11-year-old became lifetime registered "sex offender" for touching sister

Discussion in 'Law & Justice' started by kazenatsu, Nov 14, 2020.

  1. kazenatsu

    kazenatsu Well-Known Member Past Donor

    May 15, 2017
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    This boy became a registered sex offender (with everything that entails) after touching his sister's genital area when he was only 11 years old.
    This ended up causing him legal problems for the rest of his life, even after he was much older.

    There seems to be something very wrong here.
    Although the line between very young curious children looking at each other's private parts, and sexual molestation might not always be an entirely clear one, in all situations, the legal response in this case seems entirely excessive and unwarranted.

    Jacob C. was 11 years old and living in Michigan when he was tried in juvenile court for touching, without penetrating, his sister’s genitals. Found guilty of one count of criminal sexual conduct, Jacob was placed on Michigan’s sex offender registry and prevented by residency restriction laws from living near other children.

    This posed a problem for his family - Jacob’s parents were separated, his father lived in Florida, and Jacob could not live in the same house as his little sister. As a result, he was placed in a juvenile home. When Jacob was 14 - and still unable to return home - he became the foster child of a pastor and his wife. According to Jacob, the couple helped him to "deal with the trauma" of growing up on the registry.

    Since his offense fell under juvenile court jurisdiction, Jacob was placed on a non-public registry. But that changed when he turned 18 during his senior year in high school, and his status as a sex offender became public. Parents of his schoolmates tried to get him expelled and he had to "fight to walk across the stage” at graduation. Jacob attended a local university in Big Rapids, Michigan, but ended up dropping out. "[I was] harassed for being on the registry," he said. "The campus police followed me everywhere."

    In February 2005, at age 18, Jacob left Michigan to start a new life in Florida and reconnect with his father living there. Jacob worked for his father’s company for a few months. He soon fell in love, married, and had a daughter. A year later, he and his wife divorced, and Jacob was awarded joint custody of his daughter. During this time, Jacob tried to follow Florida’s sex offender laws, but continually ran afoul of residency restrictions that required him to check-in with police on a daily basis and provide them with a home address. At one point, for example, Jacob’s home was too close to a school and he had to move. Another time, he failed to register a new address after a period of homelessness and was arrested and convicted of the felony of failure to register.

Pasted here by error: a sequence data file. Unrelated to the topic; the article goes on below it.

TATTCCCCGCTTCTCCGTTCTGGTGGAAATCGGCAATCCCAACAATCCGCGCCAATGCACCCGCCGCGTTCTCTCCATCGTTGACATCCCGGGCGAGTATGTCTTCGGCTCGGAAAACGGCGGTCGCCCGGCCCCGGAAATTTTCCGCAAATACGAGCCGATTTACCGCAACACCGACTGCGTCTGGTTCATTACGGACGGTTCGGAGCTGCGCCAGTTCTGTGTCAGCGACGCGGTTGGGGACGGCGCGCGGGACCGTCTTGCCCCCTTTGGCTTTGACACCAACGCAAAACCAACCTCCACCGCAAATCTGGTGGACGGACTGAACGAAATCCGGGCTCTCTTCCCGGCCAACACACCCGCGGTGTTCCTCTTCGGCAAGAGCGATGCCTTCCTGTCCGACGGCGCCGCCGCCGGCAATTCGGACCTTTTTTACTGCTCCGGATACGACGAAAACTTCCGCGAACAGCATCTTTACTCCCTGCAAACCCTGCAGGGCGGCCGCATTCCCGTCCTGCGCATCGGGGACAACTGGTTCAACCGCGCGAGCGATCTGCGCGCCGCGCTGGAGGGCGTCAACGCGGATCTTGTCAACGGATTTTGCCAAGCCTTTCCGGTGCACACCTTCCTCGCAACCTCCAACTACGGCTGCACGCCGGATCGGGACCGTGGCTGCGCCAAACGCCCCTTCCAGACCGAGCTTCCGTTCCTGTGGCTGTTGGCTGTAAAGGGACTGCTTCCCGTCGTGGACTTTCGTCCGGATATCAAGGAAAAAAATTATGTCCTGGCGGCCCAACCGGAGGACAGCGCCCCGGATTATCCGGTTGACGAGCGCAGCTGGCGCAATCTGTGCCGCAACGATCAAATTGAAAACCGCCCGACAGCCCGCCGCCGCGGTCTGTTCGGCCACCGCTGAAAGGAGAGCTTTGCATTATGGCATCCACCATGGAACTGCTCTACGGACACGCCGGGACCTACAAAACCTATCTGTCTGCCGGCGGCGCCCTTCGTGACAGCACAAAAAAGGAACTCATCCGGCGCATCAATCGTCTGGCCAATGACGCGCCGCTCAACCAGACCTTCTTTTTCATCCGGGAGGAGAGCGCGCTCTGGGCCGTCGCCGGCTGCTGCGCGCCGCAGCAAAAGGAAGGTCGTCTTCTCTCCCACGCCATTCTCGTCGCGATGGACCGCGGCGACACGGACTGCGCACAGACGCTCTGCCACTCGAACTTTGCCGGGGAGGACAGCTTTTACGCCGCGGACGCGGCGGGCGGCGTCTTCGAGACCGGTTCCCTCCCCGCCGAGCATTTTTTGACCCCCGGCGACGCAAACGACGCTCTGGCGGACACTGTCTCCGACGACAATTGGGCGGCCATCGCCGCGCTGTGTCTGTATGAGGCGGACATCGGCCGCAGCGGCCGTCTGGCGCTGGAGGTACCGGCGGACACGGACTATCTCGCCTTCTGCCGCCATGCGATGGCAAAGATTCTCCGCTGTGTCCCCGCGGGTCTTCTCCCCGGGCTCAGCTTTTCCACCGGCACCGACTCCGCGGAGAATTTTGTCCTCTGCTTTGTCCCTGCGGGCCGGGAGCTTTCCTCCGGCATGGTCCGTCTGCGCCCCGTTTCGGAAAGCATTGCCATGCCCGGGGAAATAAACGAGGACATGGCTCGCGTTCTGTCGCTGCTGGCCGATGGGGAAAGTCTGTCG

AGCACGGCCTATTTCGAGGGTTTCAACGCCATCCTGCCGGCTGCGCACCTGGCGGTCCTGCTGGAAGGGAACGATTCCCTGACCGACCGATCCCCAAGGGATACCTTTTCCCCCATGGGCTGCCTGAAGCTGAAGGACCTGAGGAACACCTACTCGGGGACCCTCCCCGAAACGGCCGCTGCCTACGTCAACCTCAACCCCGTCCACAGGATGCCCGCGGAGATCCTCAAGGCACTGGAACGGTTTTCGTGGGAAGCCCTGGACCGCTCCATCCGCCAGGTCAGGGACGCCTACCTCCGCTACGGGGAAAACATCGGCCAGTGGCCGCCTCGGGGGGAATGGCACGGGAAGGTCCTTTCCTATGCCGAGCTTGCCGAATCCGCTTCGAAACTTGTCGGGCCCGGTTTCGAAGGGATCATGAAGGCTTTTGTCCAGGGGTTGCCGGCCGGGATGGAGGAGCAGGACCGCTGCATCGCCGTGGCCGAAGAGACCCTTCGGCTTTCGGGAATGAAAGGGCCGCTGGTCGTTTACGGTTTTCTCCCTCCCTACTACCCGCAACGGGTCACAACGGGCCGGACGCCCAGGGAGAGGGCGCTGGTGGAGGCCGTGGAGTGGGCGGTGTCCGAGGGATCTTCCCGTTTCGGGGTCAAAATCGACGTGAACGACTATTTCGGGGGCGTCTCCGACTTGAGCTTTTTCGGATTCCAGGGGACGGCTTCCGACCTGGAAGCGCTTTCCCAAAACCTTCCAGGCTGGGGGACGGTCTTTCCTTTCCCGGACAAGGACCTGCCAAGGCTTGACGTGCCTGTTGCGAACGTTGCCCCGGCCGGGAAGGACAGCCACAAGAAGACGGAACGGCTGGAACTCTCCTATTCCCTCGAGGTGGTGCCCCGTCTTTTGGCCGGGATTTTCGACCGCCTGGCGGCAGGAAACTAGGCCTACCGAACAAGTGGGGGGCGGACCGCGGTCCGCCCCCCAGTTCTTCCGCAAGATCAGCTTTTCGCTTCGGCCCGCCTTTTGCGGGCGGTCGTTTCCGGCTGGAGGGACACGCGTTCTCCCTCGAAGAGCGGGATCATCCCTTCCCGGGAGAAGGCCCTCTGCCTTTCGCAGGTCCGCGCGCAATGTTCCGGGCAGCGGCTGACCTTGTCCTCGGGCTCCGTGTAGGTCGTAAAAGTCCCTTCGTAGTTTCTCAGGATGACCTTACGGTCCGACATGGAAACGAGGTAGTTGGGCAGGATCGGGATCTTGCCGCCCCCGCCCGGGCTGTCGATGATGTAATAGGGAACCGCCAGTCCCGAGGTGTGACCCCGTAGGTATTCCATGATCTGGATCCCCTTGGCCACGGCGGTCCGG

While court documents describe Jacob as a doting parent to his daughter, Jacob's wife came under investigation by Florida’s Department of Children’s Services in 2009 for not having electricity in the house. However, when the court in that case learned of Jacob’s felony conviction for failure to register, the judge denied him custody of his daughter, citing Florida’s Keeping Children Safe Act and the fact that Jacob had a criminal felony conviction for failure to register. Jacob continues to fight for custody and visitation but cannot afford a lawyer because he has been unable to find a job. Now age 26, Jacob was removed from the registry in Michigan in 2011, but remains on the registry in Florida, and his life continues to be defined by an offense he committed at age 11.

    Raised on the Registry. May 1, 2013, Human Rights Watch

    In my opinion the parents should have just sat down with their boy and told him that type of behavior was entirely inappropriate, and could result in legal consequences, especially when he got a few years older.

    related threads:
    19 year old put on sex offender registry for having sex with underage girl
    Child pornography law, unintended consequences
    Suicide of teen highlights problems in pornography law
    Police coming into schools, arresting children for misbehavior
    Sex offenders ending up homeless
    Last edited: Nov 14, 2020
  2. modernpaladin

    modernpaladin Well-Known Member Past Donor

    Apr 23, 2017
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    The context of the touching is missing, probably relevant, and I don't really want to know. For the sake of argument, I'll assume it was malicious in some way.

    Even if it was, there is no valid reason that an adult should be held accountable for their actions as a child of 11. 15 or 16, big huge maybe that should require several professional diagnoses of some serious and untreatable emotional or behavioral dissorder, then we can discuss perhaps tagging the adult with the crimes of the adolescent. But 11 is absolutely ridiculous. This is just the bureaucracy manufacturing legal excuses to invade and control peoples lives from birth to death.
    VotreAltesse likes this.

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